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03 May 2019 | Story Ruan Bruwer
Lynique Beneke
Lynique Beneke, long jump athlete of the University of the Free State and the national women’s champion seven times in a row, hopes to qualify for the World Championships.

The long jumper, Lynique Beneke, dreams of going to another Olympic Games and jumping over seven metres before she retires.

In between, there is still a World Championship later in the year for which she is trying to qualify. The qualifying standard is 6,72 m, not far from the 6,64 m she achieved at the national athletics championships at the end of April, which earned her a seventh consecutive national crown. At the time, it was the seventh best globally. She will have to qualify in Europe, as the South African season is over.

“With my faith as my biggest support, my mom and I both dreamed about me jumping exactly the same distance of 7,03 m! That is my big goal. I know I can do that,” Beneke (28) said. Her personal best is 6,81 m.

Special bond with coach


She is currently studying Education (BEd Senior and FET phase). “At this moment, I’m focusing on finishing my degree and enjoying my athletics. I want to give my athletics a fair chance, as I am only getting into prime shape now at this age. Once I’m done with athletics, I will focus on a career.”

According to Beneke, a 2016 Olympian and the Kovsie Senior Sportswoman of the Year for 2018, consistency is the name of her game. “I show up, even when I don’t feel like it. I push myself every day. I feel I have so much left in the tank, and that motivates me. All the glory to God.”

She is married to the hurdler, PC (also a Kovsie student). They moved from Gauteng to Bloemfontein at the end of 2017.

“My coach, Emmarie Fouché, was the big influence (coming here). I started working with her at the end of 2015. We work perfectly together; we are both women and have the same work ethic. She understands me. We are very close, and I think that is what makes the difference.”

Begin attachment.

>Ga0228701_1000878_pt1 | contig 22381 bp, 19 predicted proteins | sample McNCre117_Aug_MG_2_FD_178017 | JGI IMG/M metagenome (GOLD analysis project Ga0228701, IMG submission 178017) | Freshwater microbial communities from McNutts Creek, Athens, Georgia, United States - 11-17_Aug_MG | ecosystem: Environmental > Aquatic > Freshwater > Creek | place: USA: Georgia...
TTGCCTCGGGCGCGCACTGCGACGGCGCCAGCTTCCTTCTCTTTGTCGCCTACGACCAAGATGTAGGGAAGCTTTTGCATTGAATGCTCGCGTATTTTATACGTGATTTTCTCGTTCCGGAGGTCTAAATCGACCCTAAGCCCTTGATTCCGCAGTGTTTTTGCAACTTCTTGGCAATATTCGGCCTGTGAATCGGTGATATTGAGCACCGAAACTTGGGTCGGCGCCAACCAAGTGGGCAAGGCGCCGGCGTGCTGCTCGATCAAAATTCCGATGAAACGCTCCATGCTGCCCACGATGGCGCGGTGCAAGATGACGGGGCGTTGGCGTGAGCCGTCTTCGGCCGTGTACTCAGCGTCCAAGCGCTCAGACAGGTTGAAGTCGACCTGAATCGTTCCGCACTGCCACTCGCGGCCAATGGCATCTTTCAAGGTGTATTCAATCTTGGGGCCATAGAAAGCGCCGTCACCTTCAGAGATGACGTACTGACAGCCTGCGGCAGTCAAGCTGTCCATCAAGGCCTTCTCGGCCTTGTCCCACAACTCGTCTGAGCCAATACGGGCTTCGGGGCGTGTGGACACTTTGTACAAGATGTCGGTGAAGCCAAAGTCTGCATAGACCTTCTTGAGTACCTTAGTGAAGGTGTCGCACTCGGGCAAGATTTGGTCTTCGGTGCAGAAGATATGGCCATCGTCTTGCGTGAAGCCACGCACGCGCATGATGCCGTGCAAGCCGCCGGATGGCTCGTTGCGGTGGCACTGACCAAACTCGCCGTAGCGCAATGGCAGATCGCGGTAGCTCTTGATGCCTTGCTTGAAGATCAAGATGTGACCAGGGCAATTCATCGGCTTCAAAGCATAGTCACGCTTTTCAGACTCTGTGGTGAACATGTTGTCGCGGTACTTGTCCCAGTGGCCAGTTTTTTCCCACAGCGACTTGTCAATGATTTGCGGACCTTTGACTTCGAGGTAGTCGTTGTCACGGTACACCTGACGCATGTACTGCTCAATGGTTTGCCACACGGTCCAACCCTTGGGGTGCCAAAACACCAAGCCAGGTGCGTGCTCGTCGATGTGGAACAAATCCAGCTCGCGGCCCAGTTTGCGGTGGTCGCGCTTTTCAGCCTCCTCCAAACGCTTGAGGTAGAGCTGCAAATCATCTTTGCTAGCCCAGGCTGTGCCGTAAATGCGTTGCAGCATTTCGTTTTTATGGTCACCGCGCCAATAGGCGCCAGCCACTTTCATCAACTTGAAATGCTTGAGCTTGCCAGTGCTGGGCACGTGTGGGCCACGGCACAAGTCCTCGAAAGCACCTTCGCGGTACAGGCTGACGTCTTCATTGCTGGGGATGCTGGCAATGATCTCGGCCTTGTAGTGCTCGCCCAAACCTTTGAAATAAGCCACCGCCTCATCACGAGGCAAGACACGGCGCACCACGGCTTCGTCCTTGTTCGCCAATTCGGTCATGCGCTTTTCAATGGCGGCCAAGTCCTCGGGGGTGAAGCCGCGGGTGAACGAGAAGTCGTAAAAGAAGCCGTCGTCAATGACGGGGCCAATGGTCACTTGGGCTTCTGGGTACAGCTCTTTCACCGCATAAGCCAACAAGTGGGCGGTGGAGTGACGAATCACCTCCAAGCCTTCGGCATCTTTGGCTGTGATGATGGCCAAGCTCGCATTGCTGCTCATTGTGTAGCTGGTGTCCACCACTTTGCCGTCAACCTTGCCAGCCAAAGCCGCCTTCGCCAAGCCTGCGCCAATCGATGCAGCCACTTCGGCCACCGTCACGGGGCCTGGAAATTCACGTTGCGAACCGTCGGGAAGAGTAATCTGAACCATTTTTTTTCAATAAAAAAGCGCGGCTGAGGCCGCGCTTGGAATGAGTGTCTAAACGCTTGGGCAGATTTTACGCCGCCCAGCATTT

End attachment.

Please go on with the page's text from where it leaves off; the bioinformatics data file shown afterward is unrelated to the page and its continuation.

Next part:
News Archive

UFS committed to a two-language model
2010-08-13

  Prof. Jonathan Jansen

The University of the Free State (UFS) will continue to use a two-language model while it builds capacity for research and teaching in Sotho languages.

This was announced by the Rector and Vice-Chancellor of the UFS, Prof. Jonathan Jansen, when he delivered the 29th DF Malherbe Memorial Lecture on the Main Campus in Bloemfontein yesterday, on the topic: The politics and prospects of Afrikaans, and Afrikaans schools and universities.

“In the course of time black students will learn Afrikaans, white students will learn Sesotho, and all students will learn decent English,” he said.

“Classes will remain in English and Afrikaans, especially in the first years of study. Dual-medium classrooms will break down the racial isolation where outstanding university teachers are comfortable in both languages. Parallel-medium classes will exist where large numbers enable such a facility.”

He said schools and higher education institutions that continue to use language as an instrument of exclusion, rather than inclusion, would remain “culturally and linguistically impoverished”. He said the future of Afrikaans in these institutions lay in its inter-dependence and co-existence with other languages.

“A strong two-language model of education, whether in the form of double- or parallel-medium instruction within a racially integrated campus environment is the only way in which Afrikaans can and should flourish in a democratic South Africa,” he said.

“It is the only model that resolves two problems at the same time: the demand for racial equity, on the one hand, and the demand for language recognition, on the other hand.”

He said the idea of an exclusively Afrikaans university was a “dangerous” one.

“It will lock up white students in a largely uni-racial and uni-lingual environment, given that the participation rates in higher education for Afrikaans-speaking black students are and for a long time will remain very low,” he said.

“This will be a disaster for many Afrikaans-speaking students for it will mean that the closed circles of social, cultural and linguistic socialization will remain uninterrupted from family to school to university.

“Rather than prepare students for a global world marked by language flexibility and cultural diversity, students will remain locked into a sheltered racial environment at the very stage where most South African students first experience the liberation of the intellect and the broadening of opportunities for engaging with the world around them.

“The choice at the Afrikaans universities, therefore, must never be a choice between Afrikaans and English; it must be both.”

Media Release
Issued by: Lacea Loader
Director: Strategic Communication (actg)
Tel: 051 401 2584
Cell:   083 645 2454
E-mail: loaderl@ufs.ac.za
13 August 2010

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